Lewis v Tamplin ( EWHC 777 (Ch)) is a useful reminder to trustees and their advisers of the difficulty of resisting requests for disclosure of trust documents from trust beneficiaries, where the purpose of the request is to obtain information about the trust, its assets and the trustees’ stewardship of them, to enable the beneficiaries to hold trustees to account in their dealings with the trust assets.
The lay trustees (also beneficiaries themselves) had entered into various options over trust land with developers but some of the other beneficiaries were concerned that, while negotiations over the land were continuing, the land was not being used to generate an income (although one of the trustee-beneficiaries was using it) and distributions had been made to the trustee-beneficiaries only. The non-trustee group of beneficiaries sought a large amount of information from the trustees, including:
- copies of the professional advice sought about the option agreements;
- correspondence between the trustees’ solicitors and potential developers;
- information about conditional fee agreements entered into by the trustees and related professional advice;
- information about the use and occupation of the land, including the terms of any payment relating to the trustees’ use of the land;
- the basis on which distributions had been made to some of the trust beneficiaries;
- copies of tax advice; and
- full trust accounts.
The judgment contains the full list of documents requested and the list alone is worth a read simply because it is so extensive.
In authorising disclosure of all of the above documents to the beneficiaries, with some limited exceptions, HHJ Paul Matthews found that where trustees seek legal advice for the benefit of themselves personally and pay for it themselves, without recourse to the trust funds, that advice was privileged and need not be disclosed to the beneficiaries. However, advice sought for the benefit of the trust as a whole, and paid for out of the trust funds, is liable to be ordered to be produced to the beneficiaries, even if it would be subject to legal professional privilege.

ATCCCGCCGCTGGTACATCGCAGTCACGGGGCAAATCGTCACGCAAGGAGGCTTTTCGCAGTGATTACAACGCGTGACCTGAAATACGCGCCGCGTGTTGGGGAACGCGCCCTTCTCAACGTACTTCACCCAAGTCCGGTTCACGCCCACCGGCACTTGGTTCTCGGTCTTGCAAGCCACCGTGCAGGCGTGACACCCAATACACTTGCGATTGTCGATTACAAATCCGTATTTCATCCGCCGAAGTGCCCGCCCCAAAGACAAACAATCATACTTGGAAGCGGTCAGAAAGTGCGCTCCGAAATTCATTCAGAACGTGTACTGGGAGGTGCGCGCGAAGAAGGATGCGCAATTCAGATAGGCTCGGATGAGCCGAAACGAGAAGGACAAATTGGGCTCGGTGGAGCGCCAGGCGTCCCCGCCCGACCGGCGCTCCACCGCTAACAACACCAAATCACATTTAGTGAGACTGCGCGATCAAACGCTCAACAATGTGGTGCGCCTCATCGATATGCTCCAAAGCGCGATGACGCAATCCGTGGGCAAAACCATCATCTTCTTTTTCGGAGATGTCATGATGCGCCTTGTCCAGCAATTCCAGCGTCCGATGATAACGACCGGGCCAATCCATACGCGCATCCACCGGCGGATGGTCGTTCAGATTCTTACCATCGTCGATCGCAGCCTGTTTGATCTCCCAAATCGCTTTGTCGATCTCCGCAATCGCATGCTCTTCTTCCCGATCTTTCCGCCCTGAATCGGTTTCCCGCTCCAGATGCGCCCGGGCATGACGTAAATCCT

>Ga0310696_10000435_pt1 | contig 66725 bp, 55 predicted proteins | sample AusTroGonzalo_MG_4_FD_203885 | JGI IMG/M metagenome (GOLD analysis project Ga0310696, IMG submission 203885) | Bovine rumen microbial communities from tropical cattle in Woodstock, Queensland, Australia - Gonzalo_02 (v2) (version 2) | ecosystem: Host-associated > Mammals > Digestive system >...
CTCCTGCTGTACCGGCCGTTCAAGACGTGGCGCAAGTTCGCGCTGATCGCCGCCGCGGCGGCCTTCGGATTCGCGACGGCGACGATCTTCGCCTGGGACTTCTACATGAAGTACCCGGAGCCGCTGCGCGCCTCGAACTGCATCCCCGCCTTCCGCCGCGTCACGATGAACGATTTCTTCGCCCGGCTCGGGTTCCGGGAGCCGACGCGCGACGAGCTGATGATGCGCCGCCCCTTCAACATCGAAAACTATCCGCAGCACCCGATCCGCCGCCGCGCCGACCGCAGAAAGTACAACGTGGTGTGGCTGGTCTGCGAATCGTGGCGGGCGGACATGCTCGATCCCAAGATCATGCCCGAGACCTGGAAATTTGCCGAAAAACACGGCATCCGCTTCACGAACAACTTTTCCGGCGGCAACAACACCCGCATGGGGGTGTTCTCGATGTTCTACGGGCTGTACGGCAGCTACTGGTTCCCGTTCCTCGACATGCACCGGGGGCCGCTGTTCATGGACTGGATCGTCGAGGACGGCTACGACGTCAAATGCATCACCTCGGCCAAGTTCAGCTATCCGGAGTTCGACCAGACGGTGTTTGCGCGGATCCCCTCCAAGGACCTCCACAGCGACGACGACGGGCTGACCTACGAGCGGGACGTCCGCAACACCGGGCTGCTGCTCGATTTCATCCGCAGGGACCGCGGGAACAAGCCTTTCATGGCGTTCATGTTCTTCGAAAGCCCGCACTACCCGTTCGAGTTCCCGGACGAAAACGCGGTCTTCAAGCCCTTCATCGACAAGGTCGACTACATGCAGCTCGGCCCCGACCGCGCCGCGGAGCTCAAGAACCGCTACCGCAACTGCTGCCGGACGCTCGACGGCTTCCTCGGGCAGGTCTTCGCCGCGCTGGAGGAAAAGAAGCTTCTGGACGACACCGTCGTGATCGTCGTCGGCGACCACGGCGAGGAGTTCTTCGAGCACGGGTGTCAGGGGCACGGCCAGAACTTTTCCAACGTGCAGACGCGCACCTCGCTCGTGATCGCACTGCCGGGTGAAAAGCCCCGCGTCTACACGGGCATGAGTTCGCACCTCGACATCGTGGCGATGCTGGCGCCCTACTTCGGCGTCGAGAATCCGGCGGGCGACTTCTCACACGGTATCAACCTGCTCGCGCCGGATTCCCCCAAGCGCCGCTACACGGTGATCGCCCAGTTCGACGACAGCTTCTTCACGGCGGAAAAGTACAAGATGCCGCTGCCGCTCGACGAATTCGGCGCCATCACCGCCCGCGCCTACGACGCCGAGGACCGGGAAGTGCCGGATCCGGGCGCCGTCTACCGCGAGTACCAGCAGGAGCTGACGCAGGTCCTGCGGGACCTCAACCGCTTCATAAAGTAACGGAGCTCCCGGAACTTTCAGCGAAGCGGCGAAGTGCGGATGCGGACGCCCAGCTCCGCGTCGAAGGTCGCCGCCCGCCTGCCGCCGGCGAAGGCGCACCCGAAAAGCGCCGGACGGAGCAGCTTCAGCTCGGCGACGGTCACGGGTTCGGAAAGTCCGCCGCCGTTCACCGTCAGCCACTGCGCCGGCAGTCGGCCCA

The trustees were not obliged to explain their reasoning or create documents explaining why they took the views that they did about the beneficiaries when considering making distributions. However, if other producible documents revealed the trustees’ reasoning, the trustees could not refuse to disclose those documents on the grounds that their reasoning would be laid out. This is a warning to trustees and their advisers to be careful about where the trustees’ reasons are recorded. Inclusion of reasons in general correspondence with the trustees’ advisers could make the reasons more vulnerable to disclosure.
The judge regarded the trustees as having taken an indefensible approach to the beneficiaries’ requests, particularly in alleging that, because only some of the beneficiaries had requested the information, they were not entitled to have to provide it and, in their reasonable view, they had provided enough information already and the court was not able to disagree. However, the judge noted (at paragraph 71) that ‘if the trustees had taken a less confrontational and more co-operative approach at the outset, all this litigation could have been avoided and fewer documents (perhaps none at all) would now need to be disclosed’.